Having Custody of a Child vs. Becoming Their Guardian

For some, having custody of a minor child and being their guardian may seem like similar scenarios. However, they’re incredibly different. When it comes to caring for a child, it’s important for the adults in their lives to understand the difference between the two roles should legal matters ever arise. 

At MHPS, our family law attorneys know how important it is to protect the best interest of a child and can help if you need to seek child custody or guardianship.

Child Custody

Custody is granted to the child’s biological parents. Gaining custody of a child is necessary when the parents divorce, and it needs to be determined which parent will have certain responsibilities to care for the child. There are two different types of child custody – legal and physical custody.

  • Physical Custody – Physical custody allows a parent to spend a certain amount of time with their child. The child may live with the parent full time or may have set times when they visit the parent.
  • Legal Custody – Legal custody allows a parent to make important decisions for their child, such as matters regarding their health and schooling.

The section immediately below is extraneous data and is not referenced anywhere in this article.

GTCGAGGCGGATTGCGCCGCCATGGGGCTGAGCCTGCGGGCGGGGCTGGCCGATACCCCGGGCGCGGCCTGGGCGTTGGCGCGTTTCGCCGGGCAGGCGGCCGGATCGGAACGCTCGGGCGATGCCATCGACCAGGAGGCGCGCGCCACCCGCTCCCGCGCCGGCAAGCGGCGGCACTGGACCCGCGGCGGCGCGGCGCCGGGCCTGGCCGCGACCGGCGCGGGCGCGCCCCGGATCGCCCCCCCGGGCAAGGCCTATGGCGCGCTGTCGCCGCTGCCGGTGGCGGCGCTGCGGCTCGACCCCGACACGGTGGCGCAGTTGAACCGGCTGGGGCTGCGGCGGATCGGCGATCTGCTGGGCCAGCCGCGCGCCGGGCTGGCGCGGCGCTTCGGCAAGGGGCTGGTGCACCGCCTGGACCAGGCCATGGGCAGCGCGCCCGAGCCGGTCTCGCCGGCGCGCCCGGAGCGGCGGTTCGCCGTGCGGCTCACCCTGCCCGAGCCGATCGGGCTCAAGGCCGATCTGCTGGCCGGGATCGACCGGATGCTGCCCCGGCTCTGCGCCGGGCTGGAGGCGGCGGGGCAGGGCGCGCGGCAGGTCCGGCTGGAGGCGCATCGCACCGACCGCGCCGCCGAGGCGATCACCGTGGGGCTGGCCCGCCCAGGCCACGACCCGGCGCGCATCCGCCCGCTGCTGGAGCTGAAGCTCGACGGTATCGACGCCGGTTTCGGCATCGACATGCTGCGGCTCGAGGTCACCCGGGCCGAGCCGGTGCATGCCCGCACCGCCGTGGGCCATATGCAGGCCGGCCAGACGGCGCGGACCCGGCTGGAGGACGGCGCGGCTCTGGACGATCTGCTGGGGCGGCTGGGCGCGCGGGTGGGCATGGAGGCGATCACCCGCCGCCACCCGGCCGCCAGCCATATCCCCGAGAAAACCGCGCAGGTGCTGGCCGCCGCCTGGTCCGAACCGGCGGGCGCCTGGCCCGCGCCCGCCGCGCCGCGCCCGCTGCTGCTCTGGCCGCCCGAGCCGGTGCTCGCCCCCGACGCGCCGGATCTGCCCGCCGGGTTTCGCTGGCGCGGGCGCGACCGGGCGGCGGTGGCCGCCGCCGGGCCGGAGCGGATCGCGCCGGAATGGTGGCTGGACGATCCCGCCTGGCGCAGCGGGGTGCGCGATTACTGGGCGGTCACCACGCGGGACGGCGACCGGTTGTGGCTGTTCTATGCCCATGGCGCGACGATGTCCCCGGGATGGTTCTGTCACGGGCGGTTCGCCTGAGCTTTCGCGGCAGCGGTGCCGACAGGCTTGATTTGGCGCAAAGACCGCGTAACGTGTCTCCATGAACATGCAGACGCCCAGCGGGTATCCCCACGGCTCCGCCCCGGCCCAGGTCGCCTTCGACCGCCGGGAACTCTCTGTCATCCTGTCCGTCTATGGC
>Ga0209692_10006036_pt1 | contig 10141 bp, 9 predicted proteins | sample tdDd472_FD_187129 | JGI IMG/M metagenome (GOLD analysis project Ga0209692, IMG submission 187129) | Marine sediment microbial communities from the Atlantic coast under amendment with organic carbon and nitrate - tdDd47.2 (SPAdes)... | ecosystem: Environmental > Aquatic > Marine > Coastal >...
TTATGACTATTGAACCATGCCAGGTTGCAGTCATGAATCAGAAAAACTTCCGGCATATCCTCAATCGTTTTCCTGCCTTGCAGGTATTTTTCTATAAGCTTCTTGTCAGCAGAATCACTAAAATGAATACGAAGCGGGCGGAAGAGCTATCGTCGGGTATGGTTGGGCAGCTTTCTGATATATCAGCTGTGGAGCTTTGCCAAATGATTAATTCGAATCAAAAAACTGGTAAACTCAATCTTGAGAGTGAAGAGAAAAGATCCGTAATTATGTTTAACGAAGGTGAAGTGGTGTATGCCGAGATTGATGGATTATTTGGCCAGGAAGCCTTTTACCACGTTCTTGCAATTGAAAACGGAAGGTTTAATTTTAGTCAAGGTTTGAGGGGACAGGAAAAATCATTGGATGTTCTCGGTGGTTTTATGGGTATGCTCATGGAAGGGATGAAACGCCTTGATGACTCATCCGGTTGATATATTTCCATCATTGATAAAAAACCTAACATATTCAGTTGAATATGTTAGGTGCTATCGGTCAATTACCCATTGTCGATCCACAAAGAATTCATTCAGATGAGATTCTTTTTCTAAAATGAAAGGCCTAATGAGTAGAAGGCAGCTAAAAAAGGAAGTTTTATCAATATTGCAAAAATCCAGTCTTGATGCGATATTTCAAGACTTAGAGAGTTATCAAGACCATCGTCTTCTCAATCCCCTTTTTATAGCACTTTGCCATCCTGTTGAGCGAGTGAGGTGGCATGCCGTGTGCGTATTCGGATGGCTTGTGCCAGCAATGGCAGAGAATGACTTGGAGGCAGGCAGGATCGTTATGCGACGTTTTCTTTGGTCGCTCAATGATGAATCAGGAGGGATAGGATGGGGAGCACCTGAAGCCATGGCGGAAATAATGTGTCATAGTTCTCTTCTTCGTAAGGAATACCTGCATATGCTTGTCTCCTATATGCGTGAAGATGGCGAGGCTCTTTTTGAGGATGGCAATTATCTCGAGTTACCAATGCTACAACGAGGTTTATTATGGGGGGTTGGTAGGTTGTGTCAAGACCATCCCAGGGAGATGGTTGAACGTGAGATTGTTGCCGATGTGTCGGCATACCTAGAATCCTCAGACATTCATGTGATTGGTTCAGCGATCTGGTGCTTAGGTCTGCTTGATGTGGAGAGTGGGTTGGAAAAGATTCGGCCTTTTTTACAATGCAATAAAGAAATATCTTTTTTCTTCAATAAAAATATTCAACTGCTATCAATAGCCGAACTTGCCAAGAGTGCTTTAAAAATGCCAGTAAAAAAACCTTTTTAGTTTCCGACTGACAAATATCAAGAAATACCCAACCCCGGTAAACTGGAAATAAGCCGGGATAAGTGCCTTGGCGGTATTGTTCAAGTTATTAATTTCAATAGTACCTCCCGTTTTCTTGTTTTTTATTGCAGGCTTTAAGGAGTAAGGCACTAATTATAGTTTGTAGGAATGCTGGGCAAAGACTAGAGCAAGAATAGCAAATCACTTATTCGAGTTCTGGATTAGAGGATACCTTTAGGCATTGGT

The level of custody parents receive may also vary. In some cases, parents may have joint custody and both have equal input on the care their child receives. Some parents may have a certain extent of physical custody, but have no say in the decision-making for their child. There are also times when a parent may have sole custody of their child. In Tennessee, the court will decide which parent will receive a certain level of custody over their child. 

Guardianship

Guardianship may be given to an adult who isn’t a biological parent of the child. Guardians aren’t limited to only family members of the child and can be any adult who the court believes is fit to serve in this position. A guardianship for a minor child is necessary when their biological parents are absent or unable to provide proper care for them. This gives the adult legal responsibility to care for the child, such as overseeing their education. 

In some cases, the child’s parent may still maintain parental rights. In some cases, guardianships may only be temporary while a parent is unable to care for their child. A guardianship may be required when the parent is too ill to care for their child, incarcerated, or if the parent has passed away. 

Contact MHPS for Help

Every child deserves to have an adult who will care for them and have their best interests at heart. However, determining who this individual should be can be challenging. Many parents get divorced and have child custody arrangements, and other parents may not be able to fully provide the care their child needs on their own. Whatever the situation may be, the courts need to be involved to ensure children are well cared for. 

Whether you’re a parent seeking custody of your child or an adult who believes a child needs a guardian appointed, MHPS can help. Contact us today to learn more.

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